TAMPA, FLORIDA – FEBRUARY 28: General view of the stadium during a moment of silence for Hank … [+]
Spring training games have officially begun across Major League Baseball in the Cactus and Grapefruit Leagues. A sense of euphoria could be felt by fans and ball players who are desperately looking for a sense of normalcy. Even with the return of familiar sights and sounds that accompany spring baseball games in Arizona and Florida, there are constant reminders that we are still in a life-or-death battle against COVID-19.
Fans have finally returned to ballparks, but only in limited quantities. At George M. Steinbrenner Field in Tampa, attendance has been set at 25% of seating capacity. The meticulous spring training home of the New York Yankees will host approximately 2,800 fans per game instead of its usual sellout crowds. Games could be five, seven, or nine innings in length through March 13th and seven or nine innings from March 14th through the end of spring training according to the YES Network’s first 2021 broadcast of the Yankees.
Besides the mandatory face coverings always worn by fans except when eating and drinking, plexiglass serves as a buffer between the first row of seats and the playing field. The Yankees are selling tickets in pods of two to six seats with a heavy emphasis on social distancing. In other spring training ballparks where lawn seats are an attractive option for fans, boxes of white or yellow chalk are outlined on the grass.
Even though these circumstances are less than ideal, the advancements in technology have been extraordinary on a wide variety of levels. Mobile ticketing and cashless transactions have always been strongly encouraged, but now it is a necessity. Exceptional broadcast work is being done behind the scenes by several television and radio networks. The Yankees’ broadcast on the YES Network against the Toronto Blue Jays featured three commentators in different locations with only one in the ballpark.
The new spring training experience has sadly affected rivalries and scheduling. The Yankees will not compete against the Boston Red Sox or New York Mets. They will play a 28-game schedule exclusively on the west coast of Florida facing five opponents within an hour’s drive of their facility. The long road trips to Fort Myers (Red Sox) and Port St. Lucie (Mets) would sometimes require split squads and overnight stays in hotels. Instead, the Yankees will get a healthy serving of games against the Philadelphia Phillies (eight), Detroit Tigers (seven), Toronto Blue Jays (seven), Baltimore Orioles (three), and Pittsburgh Pirates (three).
TAMPA, FLORIDA – FEBRUARY 28: Aaron Judge #99 of the New York Yankees interacts with the fans during … [+]
Conversations of interest at the outset of spring training have focused on conditioning, poor personal performances last season, and the proliferation of injuries. The pandemic led to interruptions in training and the inability of ball players to access facilities and equipment. Blue Jays first baseman Vladimir Guerrero, Jr. has been the subject of much criticism after returning to summer camp last season out of shape and overweight. A 21-year-old destined for greatness, Guerrero, Jr. looked like an entirely different ball player as he stepped to the plate against the Yankees in his first spring training game. The fans in attendance clearly noticed Guerrero, Jr. is in outstanding shape after losing 42 pounds this offseason.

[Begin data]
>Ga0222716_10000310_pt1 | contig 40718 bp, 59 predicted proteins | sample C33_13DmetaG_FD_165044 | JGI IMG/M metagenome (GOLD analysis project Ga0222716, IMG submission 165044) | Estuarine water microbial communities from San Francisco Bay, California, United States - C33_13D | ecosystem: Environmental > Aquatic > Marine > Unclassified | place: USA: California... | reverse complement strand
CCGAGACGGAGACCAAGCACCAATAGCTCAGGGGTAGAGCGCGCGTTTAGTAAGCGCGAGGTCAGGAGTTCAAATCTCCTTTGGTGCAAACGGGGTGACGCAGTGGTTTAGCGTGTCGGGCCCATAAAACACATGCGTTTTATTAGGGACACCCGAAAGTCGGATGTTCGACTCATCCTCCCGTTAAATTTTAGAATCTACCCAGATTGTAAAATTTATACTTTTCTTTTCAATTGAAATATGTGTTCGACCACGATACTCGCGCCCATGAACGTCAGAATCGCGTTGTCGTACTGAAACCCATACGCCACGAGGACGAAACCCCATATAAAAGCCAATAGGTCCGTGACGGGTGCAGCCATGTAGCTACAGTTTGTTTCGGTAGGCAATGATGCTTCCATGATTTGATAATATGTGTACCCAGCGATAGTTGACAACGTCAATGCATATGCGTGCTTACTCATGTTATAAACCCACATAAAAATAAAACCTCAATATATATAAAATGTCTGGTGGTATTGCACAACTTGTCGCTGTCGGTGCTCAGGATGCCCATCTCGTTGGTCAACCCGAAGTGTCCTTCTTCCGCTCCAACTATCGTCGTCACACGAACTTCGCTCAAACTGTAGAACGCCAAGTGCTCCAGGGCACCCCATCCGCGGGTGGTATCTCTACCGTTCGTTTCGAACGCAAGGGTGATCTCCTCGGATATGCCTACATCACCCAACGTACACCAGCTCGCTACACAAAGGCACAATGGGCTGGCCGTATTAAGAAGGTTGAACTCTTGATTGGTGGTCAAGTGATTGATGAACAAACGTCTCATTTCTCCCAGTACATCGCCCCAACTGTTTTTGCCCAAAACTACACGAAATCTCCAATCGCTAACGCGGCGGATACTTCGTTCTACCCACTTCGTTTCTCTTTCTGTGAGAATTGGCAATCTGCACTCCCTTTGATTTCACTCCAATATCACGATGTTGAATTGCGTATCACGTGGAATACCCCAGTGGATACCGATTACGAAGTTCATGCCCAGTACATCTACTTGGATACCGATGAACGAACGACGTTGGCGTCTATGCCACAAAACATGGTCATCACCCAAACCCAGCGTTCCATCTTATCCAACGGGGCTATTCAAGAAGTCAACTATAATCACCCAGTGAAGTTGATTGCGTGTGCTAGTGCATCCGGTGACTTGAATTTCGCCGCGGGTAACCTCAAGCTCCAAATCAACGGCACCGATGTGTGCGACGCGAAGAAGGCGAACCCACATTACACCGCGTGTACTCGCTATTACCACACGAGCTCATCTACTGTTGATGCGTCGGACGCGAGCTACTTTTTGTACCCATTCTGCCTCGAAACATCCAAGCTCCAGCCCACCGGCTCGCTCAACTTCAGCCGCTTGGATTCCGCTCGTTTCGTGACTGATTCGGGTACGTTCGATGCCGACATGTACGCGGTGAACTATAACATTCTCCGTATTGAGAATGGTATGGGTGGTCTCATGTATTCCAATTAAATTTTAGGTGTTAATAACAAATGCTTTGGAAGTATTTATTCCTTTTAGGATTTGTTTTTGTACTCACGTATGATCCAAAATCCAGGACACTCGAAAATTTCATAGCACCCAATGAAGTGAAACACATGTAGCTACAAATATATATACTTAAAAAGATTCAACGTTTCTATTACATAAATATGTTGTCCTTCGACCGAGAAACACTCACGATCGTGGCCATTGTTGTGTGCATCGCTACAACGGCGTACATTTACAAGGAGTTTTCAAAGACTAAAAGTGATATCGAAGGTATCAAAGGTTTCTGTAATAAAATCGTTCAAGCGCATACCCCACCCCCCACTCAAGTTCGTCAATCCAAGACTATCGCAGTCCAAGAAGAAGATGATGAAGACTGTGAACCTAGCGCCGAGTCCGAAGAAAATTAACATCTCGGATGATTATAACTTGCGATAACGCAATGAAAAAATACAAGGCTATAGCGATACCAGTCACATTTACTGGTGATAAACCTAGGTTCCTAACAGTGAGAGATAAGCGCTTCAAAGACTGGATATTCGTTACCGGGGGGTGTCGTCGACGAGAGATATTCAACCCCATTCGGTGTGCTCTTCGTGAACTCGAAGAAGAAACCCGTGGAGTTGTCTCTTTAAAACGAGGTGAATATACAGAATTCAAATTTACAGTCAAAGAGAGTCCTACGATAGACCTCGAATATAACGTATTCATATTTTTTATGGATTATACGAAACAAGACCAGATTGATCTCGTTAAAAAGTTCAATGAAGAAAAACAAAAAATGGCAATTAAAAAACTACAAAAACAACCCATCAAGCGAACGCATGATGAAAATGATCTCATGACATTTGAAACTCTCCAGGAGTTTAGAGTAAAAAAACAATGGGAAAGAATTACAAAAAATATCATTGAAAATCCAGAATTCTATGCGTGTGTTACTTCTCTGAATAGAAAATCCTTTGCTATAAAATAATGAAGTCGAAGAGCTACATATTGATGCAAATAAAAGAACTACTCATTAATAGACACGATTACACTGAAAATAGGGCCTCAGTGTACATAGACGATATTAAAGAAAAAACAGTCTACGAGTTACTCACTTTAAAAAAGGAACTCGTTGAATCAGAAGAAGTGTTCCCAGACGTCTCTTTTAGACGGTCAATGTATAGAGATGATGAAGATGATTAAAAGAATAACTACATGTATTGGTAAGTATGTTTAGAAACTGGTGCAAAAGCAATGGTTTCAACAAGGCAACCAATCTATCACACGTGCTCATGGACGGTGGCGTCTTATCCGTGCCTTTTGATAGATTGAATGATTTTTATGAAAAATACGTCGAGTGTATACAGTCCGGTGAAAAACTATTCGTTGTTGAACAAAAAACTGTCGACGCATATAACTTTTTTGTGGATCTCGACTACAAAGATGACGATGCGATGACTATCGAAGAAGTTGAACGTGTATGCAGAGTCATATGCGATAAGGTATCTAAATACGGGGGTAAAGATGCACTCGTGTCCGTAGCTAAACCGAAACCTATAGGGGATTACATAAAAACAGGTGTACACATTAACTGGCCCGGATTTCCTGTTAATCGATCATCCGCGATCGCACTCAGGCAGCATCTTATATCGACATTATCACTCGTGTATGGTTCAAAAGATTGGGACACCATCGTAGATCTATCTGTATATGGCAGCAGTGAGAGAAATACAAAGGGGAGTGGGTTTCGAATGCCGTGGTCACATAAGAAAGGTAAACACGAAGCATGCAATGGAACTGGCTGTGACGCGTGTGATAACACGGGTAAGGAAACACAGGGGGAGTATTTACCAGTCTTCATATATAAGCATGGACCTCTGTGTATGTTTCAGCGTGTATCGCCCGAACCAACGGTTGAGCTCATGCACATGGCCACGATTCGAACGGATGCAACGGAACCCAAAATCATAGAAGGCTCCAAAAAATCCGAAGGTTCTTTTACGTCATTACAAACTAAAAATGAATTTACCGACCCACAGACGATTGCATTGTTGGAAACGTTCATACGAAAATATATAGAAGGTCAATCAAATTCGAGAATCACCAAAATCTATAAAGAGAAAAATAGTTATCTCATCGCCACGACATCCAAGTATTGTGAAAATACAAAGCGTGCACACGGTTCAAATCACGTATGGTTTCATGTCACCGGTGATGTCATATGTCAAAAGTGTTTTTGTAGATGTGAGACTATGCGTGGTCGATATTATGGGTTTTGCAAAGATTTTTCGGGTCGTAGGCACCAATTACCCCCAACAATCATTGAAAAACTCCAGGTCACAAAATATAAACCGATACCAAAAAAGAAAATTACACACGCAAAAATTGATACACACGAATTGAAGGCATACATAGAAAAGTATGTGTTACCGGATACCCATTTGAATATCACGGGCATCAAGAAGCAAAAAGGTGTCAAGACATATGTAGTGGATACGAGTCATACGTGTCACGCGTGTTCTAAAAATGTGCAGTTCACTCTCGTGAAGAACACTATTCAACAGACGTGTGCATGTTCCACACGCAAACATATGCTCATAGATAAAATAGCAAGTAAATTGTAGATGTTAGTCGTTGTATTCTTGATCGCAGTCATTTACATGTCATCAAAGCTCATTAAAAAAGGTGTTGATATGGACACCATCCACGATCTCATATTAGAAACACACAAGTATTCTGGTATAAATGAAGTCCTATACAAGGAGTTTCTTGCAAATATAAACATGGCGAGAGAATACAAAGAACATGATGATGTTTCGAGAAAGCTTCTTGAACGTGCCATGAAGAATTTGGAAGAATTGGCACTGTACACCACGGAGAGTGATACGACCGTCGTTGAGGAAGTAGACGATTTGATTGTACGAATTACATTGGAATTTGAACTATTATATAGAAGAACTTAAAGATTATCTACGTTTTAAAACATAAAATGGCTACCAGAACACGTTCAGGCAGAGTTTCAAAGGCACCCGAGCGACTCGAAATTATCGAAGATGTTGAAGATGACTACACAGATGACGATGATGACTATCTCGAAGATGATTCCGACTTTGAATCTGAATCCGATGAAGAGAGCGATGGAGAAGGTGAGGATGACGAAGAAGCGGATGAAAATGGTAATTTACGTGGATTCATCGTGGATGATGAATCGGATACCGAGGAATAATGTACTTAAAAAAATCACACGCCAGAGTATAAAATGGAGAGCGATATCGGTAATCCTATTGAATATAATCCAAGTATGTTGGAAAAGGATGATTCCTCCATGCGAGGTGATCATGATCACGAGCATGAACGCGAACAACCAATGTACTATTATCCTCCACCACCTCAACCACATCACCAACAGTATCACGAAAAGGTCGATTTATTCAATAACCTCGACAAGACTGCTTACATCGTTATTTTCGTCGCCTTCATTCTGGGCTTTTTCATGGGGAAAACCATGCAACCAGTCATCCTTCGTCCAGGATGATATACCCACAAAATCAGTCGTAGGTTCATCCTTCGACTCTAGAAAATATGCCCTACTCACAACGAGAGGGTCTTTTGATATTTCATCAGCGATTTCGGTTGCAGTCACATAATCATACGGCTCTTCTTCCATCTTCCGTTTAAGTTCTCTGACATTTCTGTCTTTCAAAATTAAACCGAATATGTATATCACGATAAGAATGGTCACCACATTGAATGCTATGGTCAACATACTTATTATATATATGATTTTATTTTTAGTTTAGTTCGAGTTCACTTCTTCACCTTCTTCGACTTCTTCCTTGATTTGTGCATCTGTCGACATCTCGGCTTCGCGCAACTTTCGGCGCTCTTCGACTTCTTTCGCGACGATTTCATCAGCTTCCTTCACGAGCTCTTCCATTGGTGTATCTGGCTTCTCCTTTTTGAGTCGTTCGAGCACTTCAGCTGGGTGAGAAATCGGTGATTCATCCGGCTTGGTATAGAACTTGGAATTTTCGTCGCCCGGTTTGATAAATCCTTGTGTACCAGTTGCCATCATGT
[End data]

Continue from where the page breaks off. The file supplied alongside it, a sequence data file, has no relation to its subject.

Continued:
During the YES Network’s broadcast, manager Aaron Boone was asked how he was going to handle the Yankees’ pitching after an abbreviated 60-game schedule. Besides the injury concerns, Boone knows the Yankees will need depth when it comes to their pitching staff beyond Gerrit Cole. He thinks it might be difficult for a starting pitcher to eclipse 200 innings based on the shortened 2020 season and inability of pitchers to build their endurance during the pandemic. Boone said the Yankees would need to be creative over the first month of the season with their pitching staff. A six-man rotation might be a possibility, but Boone would not commit either way.
Team chemistry has become a concern for Boone and the Yankees. Due to COVID-19 protocols, position ball players are currently training at George M. Steinbrenner Field while pitchers and catchers are down the road at the player development complex. The ball players are missing out on opportunities for camaraderie and team building. Boone is splitting his time between both facilities as he would like to see 40 ball players who will factor into the Yankees’ plans this season at one location within a week.
The presence of fans at spring training games is a shot of adrenaline for Major League Baseball. The New York Yankees know fans are the lifeblood of their franchise regardless of how many can currently enter a ballpark. Their absence last season was greatly felt in the Bronx and makes you wonder aloud how many victories the Yankees could have had if the Bleacher Creatures were leading roll call in the outfield. Let us hope a couple of thousand fans at a February spring training game in Tampa can lead to sell-out crowds at maximum capacity someday soon at Yankee Stadium and ballparks across North America.
Wayne G. McDonnell, Jr., M.B.A. has been involved in education, media, coaching, and finance for two decades. He achieved the rank of Clinical Professor of Sport